Thursday, 24 July 2008

19th century Belgian beers

I don't currently have details of many old Belgian beers. A few lagers from the 1950's. Nothing that interesting there. And a handful from the 19th century, mostly lambics. That's more intriguing.

Let's take a look at them.

Someone asked the other day how the acidity was measured in one of my tables. In this case, it's lactic acid percentage by weight. If you compare these lambics with the German top-fermenting beers I wrote about a couple of days ago, you'll see that the lactic acid content of some of the German beers is even higher. Mouth-puckeringly sour, I would say.

The attenuation of the lambics is, as you would expect, pretty high. What surprised me was the alcohol content. Much higher than modern versions. Now can anyone explain that? The Petermann is also unexpectedly strong. I would have guessed 5% ABV max. Just goes to show how accurate guesswork is.


Brendan said...

You should probably point out that the bacteria which ferment lambics do not convert sugar into alcohol as effectively as yeast, because if the first lambic were fermented entirely with yeast, its abv would be around 8% or so.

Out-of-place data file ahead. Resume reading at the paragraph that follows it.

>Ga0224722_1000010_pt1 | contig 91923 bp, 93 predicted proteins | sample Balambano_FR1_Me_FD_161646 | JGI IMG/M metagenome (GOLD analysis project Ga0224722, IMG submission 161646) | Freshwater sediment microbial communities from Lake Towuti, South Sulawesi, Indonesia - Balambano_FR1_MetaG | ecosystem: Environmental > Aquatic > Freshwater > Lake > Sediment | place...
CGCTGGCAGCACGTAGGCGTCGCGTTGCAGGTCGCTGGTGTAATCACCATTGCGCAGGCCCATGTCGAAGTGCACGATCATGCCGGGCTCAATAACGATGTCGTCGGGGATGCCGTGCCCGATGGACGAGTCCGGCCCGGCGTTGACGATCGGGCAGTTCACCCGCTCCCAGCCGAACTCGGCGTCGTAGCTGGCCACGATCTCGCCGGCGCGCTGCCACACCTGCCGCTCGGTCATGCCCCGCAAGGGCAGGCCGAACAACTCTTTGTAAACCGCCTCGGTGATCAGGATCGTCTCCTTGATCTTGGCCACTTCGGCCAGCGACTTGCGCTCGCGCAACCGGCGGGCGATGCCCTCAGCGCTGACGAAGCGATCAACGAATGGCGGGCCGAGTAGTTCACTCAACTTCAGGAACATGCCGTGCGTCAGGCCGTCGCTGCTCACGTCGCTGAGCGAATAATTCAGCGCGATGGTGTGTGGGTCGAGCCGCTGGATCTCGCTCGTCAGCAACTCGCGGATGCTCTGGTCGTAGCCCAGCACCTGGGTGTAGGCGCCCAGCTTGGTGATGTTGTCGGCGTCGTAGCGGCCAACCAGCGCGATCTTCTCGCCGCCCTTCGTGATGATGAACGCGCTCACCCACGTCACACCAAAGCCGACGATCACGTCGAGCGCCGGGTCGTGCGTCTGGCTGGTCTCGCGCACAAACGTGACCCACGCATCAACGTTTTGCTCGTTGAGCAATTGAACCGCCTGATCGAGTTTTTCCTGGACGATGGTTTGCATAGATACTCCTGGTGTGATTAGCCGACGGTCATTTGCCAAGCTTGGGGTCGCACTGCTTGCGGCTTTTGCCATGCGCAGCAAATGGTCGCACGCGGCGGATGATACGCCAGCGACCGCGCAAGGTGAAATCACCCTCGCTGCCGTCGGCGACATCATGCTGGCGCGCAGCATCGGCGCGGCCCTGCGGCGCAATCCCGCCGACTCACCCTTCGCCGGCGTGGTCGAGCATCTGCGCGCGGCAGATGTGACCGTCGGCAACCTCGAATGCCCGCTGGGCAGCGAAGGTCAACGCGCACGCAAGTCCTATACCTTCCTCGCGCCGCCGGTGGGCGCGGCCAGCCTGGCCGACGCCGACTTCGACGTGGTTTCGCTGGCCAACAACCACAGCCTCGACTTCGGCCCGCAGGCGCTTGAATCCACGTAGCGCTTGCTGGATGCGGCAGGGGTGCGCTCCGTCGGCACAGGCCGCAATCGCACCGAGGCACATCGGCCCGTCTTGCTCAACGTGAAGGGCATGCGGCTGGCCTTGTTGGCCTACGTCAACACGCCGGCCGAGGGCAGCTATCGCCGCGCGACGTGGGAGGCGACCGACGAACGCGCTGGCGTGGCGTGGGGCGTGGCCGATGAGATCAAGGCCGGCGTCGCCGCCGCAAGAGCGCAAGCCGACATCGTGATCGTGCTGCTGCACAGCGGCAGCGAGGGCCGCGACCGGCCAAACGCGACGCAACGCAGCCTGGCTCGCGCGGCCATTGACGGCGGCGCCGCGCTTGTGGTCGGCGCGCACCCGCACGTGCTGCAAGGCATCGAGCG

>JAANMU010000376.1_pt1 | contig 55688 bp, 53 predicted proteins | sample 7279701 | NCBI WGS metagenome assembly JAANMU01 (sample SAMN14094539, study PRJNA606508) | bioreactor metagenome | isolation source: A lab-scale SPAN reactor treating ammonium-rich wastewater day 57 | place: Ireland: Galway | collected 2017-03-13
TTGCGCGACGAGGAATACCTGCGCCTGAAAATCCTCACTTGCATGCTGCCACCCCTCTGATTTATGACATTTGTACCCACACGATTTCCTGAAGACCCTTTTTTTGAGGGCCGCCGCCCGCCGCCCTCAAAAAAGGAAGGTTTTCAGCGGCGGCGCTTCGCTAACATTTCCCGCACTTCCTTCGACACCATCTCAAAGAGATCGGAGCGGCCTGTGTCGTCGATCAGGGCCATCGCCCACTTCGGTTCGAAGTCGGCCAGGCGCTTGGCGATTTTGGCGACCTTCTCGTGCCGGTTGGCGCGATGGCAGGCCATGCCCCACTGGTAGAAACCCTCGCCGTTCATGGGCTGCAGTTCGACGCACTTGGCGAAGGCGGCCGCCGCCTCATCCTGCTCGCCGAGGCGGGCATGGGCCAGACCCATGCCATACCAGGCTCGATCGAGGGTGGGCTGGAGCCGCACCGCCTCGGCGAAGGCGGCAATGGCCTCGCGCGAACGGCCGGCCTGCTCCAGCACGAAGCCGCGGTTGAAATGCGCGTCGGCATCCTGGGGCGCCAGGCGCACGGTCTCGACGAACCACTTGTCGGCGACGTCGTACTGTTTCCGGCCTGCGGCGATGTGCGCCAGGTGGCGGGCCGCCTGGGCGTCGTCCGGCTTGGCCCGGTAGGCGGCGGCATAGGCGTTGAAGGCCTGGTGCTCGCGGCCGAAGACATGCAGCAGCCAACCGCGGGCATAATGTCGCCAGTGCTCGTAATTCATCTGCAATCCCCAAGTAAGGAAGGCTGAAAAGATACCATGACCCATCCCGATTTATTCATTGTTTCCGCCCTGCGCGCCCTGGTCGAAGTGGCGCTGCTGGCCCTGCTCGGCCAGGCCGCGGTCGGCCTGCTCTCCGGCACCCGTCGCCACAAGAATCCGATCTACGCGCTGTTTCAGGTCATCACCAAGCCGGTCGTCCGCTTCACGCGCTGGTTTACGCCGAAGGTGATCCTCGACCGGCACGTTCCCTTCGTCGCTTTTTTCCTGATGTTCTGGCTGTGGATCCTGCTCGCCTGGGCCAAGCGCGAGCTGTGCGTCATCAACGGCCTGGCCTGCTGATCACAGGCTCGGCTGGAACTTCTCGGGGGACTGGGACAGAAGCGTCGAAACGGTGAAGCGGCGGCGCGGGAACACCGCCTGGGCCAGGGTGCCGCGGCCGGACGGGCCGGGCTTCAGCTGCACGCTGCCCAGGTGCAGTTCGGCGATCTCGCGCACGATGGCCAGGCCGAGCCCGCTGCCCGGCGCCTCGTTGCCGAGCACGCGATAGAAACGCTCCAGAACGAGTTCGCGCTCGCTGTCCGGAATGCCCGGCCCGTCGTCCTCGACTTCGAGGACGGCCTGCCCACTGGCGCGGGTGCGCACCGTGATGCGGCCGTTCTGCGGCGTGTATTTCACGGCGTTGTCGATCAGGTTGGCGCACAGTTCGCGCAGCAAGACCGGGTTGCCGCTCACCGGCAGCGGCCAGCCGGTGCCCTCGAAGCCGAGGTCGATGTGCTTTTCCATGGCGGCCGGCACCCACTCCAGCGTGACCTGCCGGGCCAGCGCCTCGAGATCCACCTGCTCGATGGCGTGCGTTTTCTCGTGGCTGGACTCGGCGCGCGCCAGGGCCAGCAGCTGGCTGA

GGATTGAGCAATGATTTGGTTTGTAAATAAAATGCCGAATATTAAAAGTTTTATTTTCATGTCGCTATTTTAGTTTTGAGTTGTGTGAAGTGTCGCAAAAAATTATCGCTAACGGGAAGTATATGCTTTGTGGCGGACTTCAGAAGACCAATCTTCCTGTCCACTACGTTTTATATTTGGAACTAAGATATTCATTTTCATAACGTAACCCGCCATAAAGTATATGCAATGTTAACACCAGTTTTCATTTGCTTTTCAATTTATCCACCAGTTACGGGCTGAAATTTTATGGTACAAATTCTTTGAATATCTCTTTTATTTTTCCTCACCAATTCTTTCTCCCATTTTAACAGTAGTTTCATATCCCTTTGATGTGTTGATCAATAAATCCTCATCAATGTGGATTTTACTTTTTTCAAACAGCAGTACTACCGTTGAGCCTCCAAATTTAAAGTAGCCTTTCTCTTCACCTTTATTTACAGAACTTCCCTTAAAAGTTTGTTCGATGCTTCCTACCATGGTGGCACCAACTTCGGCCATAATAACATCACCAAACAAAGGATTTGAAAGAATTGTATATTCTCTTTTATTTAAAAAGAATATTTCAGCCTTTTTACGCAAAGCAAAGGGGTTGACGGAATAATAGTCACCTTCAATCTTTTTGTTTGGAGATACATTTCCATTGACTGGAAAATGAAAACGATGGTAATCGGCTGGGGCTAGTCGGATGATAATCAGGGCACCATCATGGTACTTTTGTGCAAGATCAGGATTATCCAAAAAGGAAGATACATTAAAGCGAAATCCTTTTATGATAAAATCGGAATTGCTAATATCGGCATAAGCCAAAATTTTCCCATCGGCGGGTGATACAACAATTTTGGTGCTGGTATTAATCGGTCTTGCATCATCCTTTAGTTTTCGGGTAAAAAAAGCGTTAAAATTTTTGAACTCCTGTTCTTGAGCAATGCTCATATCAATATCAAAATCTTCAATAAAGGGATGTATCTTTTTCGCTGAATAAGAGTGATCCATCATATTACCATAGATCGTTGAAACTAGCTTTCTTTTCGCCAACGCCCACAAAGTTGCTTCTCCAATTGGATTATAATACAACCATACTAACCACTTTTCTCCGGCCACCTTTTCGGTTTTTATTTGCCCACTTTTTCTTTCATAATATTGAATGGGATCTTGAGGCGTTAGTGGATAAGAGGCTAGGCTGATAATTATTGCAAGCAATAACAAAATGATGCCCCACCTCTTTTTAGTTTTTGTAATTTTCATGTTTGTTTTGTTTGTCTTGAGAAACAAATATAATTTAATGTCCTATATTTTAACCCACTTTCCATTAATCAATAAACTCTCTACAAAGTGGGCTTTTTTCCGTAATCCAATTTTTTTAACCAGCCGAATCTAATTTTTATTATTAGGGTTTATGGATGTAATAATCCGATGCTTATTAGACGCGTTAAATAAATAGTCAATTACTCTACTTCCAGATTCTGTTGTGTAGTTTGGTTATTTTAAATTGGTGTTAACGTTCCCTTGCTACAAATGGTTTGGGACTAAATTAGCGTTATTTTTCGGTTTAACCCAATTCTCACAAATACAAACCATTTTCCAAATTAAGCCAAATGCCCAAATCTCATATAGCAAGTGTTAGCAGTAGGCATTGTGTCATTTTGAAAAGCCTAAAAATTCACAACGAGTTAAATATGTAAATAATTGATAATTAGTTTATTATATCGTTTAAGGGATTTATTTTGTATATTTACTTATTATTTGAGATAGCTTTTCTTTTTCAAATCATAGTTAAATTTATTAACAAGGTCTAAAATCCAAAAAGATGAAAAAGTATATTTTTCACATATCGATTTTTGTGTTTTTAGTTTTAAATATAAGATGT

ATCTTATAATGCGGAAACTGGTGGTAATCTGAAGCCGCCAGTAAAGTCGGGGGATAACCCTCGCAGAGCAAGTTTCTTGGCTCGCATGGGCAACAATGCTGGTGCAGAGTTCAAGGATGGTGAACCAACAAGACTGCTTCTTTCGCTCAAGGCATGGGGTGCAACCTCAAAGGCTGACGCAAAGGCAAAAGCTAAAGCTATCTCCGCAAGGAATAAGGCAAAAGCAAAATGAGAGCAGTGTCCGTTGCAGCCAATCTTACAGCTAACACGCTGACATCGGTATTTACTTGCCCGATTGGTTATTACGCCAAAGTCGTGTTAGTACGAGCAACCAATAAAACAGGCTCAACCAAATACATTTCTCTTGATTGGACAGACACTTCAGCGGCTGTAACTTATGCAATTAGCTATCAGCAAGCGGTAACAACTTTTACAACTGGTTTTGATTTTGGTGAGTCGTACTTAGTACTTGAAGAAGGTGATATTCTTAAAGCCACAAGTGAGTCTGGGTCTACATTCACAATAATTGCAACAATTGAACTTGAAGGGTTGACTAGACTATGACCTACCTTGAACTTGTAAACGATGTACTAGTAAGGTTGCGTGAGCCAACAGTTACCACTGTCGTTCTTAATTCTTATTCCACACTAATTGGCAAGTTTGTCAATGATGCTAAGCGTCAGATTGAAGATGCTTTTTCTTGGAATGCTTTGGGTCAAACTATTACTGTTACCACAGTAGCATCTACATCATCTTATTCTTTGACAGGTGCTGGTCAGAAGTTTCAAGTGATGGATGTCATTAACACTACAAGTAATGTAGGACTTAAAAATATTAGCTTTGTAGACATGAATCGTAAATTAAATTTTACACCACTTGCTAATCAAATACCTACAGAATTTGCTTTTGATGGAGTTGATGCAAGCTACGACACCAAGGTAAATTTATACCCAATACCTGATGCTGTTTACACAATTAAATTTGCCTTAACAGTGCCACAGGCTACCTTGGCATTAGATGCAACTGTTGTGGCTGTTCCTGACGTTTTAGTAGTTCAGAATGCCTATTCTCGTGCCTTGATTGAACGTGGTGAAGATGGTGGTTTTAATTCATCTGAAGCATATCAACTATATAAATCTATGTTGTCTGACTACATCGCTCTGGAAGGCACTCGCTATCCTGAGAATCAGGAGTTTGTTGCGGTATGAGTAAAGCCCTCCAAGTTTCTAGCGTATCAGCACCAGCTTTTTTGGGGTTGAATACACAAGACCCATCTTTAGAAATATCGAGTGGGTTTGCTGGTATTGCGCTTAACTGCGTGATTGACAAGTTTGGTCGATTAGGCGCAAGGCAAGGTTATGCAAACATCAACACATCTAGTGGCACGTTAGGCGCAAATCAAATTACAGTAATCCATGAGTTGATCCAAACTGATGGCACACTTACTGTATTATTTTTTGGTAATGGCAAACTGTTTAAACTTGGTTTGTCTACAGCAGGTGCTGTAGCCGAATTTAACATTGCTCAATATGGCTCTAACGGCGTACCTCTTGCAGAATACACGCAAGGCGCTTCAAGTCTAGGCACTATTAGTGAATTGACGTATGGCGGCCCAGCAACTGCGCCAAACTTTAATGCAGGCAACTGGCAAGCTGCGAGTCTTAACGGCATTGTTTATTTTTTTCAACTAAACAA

Joe said...

Hmmm. Boon lists its Mariage Parfait as 8%... Not sure, but maybe this is because it is a blend of 3-year-old lambics instead of younger ones?

Baums said...

OK, I'll admit to the sickness of being perhaps as interested in this table as the author is.

Similar stats for more recent (but anonymous) commercial examples are buried in for instance this page

That old stuff seems extremely sour (unsurprising I guess) and about as strong as I think one might expect (except for the one). I do recall reading that Boon has said a "light chaptalization" was common in the old days to boost alcohol content.

The thing that surprises me is the FG--unless that's real FG as opposed to apparent?

marcus oregonensis said...

Oh yes, interesting as all get out. Anyone commenting on one of your posts should be required to use the word "interesting" in the first paragraph, with all the scholastic ground you're breaking.

May I ask what your source was for the 19th century lambiek numbers?

Those final gravity figure do seem implausibly high, according to my poorly informed expectations, unless those brewers were curtailing fermentation by some means (ah, pasteurisation? The first OED citation for the use of the term "pasteurize" appears in 1881,well after a good number of your entries. Interesting that the numbers seem unphased by Louis's impact. . . ). I would guess that people figured out the gist (no Dutch/Anglais pun intended) of the procedure prior to that.

"Are your bottles exploding, Henk? Well, just heat your beer a bit before bottling. Duizelige stom. Zweig."